Waterford, Ireland, to work out pattern details, conduct board
meetings and discuss new-product development. Videoconferencing
also works well for seminars and distance learning, where the
number of people who need training is fewer than 100.
Waterford Wedgwood taps into its MCI phone service for both
types of connections. The picture comes across on a Sony TriniCom
5000 using six ISDN lines. A document camera at each location lets
participants mark up the same design or outline simultaneously.
"The savings are fantastic," says Carla Pariso, Waterford
Wedgwood's telecommunications manager. "Prior, we had to fly to
England or Ireland, or they had to fly here. Many times, this way,
people get to speak face-to-face with someone who would not have
the opportunity to fly." Pariso adds that the videoconferencing
setup is used every day, about five hours a day. The meetings
include anywhere from one person in front of each camera to 20
people gathered at each site.
The going rate for such convenience? Sony (www.sony.com) has
three basic types of videoconferencing systems, ranging from
$10,000 to $21,500. Equipment is also manufactured by PictureTel
(www.picturetel.com), priced at $35,000 to $39,000. For the phone
call, MCI reports that the average rate per minute per participant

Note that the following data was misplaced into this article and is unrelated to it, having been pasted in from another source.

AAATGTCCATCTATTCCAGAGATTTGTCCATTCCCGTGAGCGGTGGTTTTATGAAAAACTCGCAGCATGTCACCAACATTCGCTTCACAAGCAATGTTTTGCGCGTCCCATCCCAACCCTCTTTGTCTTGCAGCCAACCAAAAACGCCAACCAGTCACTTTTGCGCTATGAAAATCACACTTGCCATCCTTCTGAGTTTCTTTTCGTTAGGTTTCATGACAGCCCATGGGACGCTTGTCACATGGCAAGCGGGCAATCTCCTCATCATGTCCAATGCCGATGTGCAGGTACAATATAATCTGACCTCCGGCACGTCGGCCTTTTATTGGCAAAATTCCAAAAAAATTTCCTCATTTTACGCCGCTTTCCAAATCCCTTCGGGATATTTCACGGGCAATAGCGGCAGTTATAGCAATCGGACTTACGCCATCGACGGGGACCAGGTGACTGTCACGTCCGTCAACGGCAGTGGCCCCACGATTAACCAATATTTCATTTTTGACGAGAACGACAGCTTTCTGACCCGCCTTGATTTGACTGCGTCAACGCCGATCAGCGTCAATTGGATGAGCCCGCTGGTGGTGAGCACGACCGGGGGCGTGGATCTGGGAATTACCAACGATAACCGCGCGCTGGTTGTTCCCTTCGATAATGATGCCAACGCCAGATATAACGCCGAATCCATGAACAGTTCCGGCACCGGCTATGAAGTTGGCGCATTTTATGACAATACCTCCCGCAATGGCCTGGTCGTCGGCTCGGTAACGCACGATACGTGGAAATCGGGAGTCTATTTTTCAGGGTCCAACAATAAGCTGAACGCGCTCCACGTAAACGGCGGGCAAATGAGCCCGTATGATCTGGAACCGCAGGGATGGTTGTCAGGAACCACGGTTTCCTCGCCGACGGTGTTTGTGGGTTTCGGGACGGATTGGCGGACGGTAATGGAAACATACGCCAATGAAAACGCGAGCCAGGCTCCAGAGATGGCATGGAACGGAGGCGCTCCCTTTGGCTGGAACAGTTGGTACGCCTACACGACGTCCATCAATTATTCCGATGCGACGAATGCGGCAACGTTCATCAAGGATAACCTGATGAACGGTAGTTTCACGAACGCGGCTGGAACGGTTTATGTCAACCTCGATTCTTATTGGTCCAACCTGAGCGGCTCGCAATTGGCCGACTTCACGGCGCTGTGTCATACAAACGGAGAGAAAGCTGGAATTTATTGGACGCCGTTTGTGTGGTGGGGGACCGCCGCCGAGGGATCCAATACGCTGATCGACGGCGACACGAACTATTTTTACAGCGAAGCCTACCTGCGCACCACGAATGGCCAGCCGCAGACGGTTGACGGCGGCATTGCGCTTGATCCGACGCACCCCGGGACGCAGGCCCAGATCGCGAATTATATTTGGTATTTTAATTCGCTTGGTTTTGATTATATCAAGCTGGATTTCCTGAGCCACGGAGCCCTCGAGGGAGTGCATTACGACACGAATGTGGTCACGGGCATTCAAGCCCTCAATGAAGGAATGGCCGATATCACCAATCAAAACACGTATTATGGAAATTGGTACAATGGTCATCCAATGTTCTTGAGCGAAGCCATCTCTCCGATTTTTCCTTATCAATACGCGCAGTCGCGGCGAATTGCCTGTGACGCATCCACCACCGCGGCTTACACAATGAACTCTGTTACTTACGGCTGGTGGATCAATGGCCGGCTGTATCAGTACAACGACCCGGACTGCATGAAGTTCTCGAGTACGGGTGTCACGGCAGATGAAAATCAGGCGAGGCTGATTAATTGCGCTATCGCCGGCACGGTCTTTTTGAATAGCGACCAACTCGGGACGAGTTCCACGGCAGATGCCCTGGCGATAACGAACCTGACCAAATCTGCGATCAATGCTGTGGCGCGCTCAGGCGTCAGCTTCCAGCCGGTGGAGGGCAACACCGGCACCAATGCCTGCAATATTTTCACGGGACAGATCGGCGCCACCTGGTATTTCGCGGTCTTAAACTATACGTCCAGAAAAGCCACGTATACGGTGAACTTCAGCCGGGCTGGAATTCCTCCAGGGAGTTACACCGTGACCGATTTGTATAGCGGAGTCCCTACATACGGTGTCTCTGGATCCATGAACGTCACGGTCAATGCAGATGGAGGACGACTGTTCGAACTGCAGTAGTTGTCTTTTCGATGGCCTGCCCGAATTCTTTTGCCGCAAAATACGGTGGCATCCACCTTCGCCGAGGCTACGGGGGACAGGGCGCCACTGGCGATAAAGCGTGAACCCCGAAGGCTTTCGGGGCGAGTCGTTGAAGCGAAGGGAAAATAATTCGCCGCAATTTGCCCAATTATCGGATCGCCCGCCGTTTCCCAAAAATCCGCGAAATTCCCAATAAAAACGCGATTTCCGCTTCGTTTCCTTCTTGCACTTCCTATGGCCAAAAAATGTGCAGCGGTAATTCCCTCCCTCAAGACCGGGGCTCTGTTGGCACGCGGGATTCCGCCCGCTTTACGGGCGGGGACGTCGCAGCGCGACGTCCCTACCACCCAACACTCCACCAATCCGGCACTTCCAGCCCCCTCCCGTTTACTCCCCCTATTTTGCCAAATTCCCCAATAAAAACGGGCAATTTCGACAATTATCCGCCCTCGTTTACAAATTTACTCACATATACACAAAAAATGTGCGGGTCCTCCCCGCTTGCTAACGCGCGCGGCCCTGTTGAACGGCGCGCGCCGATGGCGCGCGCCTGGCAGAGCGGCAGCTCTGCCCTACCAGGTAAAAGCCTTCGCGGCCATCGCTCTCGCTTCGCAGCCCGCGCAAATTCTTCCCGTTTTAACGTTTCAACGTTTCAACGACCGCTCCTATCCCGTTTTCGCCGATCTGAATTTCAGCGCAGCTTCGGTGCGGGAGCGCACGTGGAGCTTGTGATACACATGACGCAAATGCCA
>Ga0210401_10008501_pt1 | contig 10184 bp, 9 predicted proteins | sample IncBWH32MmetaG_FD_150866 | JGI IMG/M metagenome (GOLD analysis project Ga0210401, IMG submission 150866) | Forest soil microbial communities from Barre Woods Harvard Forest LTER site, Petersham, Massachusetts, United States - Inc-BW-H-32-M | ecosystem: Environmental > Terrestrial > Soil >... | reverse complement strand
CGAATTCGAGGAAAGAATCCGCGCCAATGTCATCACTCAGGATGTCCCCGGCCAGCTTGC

for an audio conference is $1.91. For example, five people
connected for 30 minutes would cost about $286.
The videoconferencing numbers are a little more complicated,
according to MCI: In connecting four locations, or "ports," the
caller pays $1 per minute per port ($4 a minute). The average
videoconference is transmitted over six 64 Kbps channels at a speed
of 384 Kbps; the use of each channel costs 20 cents a minute. This
equation then comes to six channels times four ports at 20 cents a
minute, for a total of $4.80 a minute. Add the two per-minute costs
($4 + $4.80) for a total of $8.80 a minute. A two-hour conference
then would cost $1,056. Prices, of course, vary depending on your
contract with your carrier.
Several companies now offer audio links between multiple
participants; at the same time, these remote users can each
simultaneously view the same PowerPoint or Web-based
One such company is Denver-based Broadband Associates, which
markets a service called M.Show (888-996-7469; www.mshow.com) to
such "retailers" as Frontier ConferTech and Williams Conferencing.
Broadband's vice president of sales, Dick Schulte, calls M.Show's
capabilities limitless. "There aren't any real boundaries," he
says, since you can connect five people or hundreds of people for
$1.25 to $1.50 per connection. "It's also quite easy to use,